Slow digital uptake masks two-tier viewing patterns

An increase in channels is shaping different viewing behaviour patterns as people embrace technological change at different speeds, says Torin Douglas.

So News at Ten is coming back after all – albeit not on ITV. At the very least, there’ll be a News at Ten on ITN’s new 24-hour news channel, while the BBC has admitted it is considering switching its own BBC1 main bulletin from nine o’clock to ten o’clock, as part of a much wider shake-up prompted by the growth in multi-channel television.

Meanwhile the Independent Television Commission (ITC), in one of those decisions that could come to be seen as “very brave, minister”, has ordered ITV to move its Nightly News bulletin from 11 o’clock to an unspecified earlier time – probably 10.30. And the BBC governors have criticised BBC1 in their annual report, saying its programme quality was “variable” last year and, on average, not good enough.

Suddenly, it seems, the multi-channel revolution is beginning to bite on the UK’s two biggest channels and their relationship with their regulators, and – by extension – with the Government. Both the ITC and the BBC board of governors want to be seen to “act tough and accountable”, as officials prepare this autumn’s White Paper on the streamlining of regulation in the broadcasting and communication business. Both bodies fear they could be marginalised (or worse) if a new super-regulator is set up.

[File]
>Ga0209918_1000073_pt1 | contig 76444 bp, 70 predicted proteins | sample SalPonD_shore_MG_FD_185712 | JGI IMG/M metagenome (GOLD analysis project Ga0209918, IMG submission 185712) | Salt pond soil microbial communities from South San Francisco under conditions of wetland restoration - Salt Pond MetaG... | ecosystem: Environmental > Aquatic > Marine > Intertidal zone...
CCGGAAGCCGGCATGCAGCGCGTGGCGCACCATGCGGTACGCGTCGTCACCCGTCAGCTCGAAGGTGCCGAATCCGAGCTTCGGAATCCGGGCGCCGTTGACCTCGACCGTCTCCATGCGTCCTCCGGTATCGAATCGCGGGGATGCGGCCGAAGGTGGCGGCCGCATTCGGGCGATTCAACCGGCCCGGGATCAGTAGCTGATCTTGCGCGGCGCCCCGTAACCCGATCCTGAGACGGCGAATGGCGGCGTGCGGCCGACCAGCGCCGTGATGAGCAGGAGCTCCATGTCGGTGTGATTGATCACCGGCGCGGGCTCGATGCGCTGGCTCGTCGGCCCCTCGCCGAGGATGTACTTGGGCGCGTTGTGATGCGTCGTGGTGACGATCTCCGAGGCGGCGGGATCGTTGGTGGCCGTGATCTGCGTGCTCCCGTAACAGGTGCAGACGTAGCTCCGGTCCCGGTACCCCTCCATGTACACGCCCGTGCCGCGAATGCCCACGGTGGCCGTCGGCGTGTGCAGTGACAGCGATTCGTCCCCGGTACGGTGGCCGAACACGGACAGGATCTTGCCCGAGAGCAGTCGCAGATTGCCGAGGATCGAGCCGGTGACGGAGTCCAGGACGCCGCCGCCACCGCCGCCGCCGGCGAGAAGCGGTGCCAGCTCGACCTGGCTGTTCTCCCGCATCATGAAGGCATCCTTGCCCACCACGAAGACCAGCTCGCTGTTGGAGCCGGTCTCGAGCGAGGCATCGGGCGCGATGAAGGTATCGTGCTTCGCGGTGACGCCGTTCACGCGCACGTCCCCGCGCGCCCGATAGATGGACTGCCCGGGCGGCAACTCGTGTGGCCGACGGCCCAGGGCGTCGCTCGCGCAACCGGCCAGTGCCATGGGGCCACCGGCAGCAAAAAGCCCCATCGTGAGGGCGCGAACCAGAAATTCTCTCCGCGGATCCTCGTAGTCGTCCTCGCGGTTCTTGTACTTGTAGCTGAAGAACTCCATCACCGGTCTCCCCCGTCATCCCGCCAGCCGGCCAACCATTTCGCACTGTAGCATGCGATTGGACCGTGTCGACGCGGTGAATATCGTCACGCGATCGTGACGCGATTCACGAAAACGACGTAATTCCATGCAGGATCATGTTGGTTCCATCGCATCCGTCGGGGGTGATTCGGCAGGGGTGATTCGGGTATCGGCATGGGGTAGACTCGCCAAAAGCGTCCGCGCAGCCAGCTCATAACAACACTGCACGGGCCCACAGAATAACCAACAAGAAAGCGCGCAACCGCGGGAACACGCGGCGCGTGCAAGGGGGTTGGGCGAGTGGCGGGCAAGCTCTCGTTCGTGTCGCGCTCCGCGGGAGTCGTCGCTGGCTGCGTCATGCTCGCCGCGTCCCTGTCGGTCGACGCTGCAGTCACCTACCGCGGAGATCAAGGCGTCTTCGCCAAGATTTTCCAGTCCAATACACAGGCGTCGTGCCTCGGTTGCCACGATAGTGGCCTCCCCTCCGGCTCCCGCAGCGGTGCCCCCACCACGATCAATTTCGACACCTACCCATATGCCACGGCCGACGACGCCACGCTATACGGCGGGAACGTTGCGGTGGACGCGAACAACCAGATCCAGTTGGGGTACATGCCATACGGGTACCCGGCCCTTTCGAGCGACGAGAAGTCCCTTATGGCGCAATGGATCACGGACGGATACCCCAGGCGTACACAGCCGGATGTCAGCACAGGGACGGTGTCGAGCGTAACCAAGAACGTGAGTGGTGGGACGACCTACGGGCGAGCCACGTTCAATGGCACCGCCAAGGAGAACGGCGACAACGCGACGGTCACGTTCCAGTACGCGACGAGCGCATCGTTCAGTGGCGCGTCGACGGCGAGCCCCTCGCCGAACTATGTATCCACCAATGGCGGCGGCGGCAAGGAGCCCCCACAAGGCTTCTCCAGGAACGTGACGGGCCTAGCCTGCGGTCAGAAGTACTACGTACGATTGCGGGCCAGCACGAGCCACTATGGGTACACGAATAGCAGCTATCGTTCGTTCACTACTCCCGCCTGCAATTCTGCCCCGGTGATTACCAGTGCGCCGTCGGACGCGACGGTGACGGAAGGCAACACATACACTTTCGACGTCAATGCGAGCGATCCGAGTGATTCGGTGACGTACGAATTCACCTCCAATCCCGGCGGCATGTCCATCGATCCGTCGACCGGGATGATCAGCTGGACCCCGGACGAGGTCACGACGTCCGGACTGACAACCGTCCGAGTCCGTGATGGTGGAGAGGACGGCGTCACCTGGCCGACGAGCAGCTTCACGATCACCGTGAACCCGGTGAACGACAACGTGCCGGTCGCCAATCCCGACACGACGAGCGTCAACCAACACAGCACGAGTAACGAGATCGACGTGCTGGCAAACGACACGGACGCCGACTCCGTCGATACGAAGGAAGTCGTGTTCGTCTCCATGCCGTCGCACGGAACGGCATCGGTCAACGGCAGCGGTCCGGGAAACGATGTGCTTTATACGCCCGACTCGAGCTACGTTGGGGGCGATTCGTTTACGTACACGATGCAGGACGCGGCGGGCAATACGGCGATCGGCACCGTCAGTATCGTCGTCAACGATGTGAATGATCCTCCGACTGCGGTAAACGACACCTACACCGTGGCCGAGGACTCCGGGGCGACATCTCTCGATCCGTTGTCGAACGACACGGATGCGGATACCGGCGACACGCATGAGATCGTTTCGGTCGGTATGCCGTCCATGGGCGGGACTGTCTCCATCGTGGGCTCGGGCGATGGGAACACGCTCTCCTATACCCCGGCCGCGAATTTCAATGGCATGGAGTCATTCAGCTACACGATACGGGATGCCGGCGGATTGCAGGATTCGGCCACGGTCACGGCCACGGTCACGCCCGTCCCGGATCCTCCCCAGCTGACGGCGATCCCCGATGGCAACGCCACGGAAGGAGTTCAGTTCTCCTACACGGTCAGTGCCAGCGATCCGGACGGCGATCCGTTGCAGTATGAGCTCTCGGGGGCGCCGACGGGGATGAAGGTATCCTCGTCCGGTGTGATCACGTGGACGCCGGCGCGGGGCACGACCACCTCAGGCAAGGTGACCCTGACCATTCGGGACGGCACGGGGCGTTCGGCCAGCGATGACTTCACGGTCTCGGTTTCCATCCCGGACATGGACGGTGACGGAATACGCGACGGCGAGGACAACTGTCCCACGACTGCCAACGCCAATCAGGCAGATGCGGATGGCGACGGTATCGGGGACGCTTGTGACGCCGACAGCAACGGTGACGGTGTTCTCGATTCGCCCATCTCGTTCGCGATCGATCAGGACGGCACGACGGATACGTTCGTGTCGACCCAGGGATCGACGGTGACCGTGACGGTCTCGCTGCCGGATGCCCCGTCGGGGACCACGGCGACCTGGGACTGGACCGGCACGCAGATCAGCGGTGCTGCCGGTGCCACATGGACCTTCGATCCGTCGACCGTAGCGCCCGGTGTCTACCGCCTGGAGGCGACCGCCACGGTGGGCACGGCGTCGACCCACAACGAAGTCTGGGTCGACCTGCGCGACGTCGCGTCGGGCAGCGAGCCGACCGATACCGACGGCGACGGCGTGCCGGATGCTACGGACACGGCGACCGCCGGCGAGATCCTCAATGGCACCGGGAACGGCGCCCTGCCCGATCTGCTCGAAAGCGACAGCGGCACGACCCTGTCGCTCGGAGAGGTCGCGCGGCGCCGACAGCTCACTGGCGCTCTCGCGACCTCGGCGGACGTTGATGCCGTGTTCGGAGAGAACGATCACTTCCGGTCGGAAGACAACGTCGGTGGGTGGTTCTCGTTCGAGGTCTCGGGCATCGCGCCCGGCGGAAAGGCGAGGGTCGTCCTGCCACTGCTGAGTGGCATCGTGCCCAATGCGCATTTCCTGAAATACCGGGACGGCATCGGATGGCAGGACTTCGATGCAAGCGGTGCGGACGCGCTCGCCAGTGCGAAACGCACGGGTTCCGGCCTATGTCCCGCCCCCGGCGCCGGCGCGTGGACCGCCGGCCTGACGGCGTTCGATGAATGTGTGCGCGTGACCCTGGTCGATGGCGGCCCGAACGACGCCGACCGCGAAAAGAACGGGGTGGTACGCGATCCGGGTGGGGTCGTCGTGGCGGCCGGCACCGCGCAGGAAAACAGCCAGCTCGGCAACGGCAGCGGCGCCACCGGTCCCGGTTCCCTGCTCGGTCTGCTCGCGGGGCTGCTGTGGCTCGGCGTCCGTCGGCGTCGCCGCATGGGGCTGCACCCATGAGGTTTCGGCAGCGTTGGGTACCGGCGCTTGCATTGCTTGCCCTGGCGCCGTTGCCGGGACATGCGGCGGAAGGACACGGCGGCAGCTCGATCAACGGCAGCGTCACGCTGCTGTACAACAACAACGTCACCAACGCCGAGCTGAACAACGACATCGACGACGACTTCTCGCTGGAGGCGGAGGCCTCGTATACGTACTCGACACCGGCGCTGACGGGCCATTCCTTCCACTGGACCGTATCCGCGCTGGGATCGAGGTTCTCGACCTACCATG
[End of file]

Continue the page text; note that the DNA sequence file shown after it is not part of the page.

Yet they are also being urged by Government to loosen many of the long-standing shackles on programme-makers, because the growth in viewing choice makes such tight regulation less necessary. This process is spawning a mass of contradictions.

Last month, the ITC announced it was proposing to throw out many of the longest-standing restrictions on TV advertising, including those on escort agencies, religious appeals, and many medical categories. It is also under fire from the Daily Mail (and some others) for allowing Channel 5 to show nude game shows, erotic films and, it is claimed, to abandon most of the programmes proposals it put forward to win its licence. Yet, while presiding over this liberalisation of the airwaves, the ITC also wants to tell ITV when it should – or to be strictly accurate, should not – schedule one of its off-peak news bulletins.

Meanwhile, the BBC governors are contemplating the biggest shake-up in the organisation of BBC1 and BBC2, with the possible switch of many of the more intellectually demanding programmes from BBC1 to other channels (some available only to people with digital TV). And at the same time they are criticising the channel for not having enough high-quality programmes such as Walking With Dinosaurs. What lies behind this seeming schizophrenia among the regulators?

The answer is that broadcasting is changing extremely fast, but it’s affecting some viewers and listeners much more rapidly than others. We are seeing the growth of a two-tier broadcasting society – with the multi-channel “haves” starting to use their televisions (and their PCs and phones) in a totally different way from the four- or five-channel “have-nots”.